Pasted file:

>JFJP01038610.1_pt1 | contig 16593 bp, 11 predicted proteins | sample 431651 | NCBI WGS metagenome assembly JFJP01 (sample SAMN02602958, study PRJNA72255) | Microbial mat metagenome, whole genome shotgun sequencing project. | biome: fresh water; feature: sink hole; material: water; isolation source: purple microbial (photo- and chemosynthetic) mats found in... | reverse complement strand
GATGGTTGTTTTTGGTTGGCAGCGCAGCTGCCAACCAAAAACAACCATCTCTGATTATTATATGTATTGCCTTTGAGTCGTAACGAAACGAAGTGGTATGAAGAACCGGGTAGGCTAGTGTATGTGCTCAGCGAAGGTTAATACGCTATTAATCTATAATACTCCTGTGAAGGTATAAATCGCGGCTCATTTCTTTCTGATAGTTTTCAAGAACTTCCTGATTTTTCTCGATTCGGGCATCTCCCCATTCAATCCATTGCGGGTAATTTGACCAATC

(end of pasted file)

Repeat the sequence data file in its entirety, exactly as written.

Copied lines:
>JFJP01038610.1_pt1 | contig 16593 bp, 11 predicted proteins | sample 431651 | NCBI WGS metagenome assembly JFJP01 (sample SAMN02602958, study PRJNA72255) | Microbial mat metagenome, whole genome shotgun sequencing project. | biome: fresh water; feature: sink hole; material: water; isolation source: purple microbial (photo- and chemosynthetic) mats found in... | reverse complement strand
GATGGTTGTTTTTGGTTGGCAGCGCAGCTGCCAACCAAAAACAACCATCTCTGATTATTATATGTATTGCCTTTGAGTCGTAACGAAACGAAGTGGTATGAAGAACCGGGTAGGCTAGTGTATGTGCTCAGCGAAGGTTAATACGCTATTAATCTATAATACTCCTGTGAAGGTATAAATCGCGGCTCATTTCTTTCTGATAGTTTTCAAGAACTTCCTGATTTTTCTCGATTCGGGCATCTCCCCATTCAATCCATTGCGGGTAATTTGACCAATC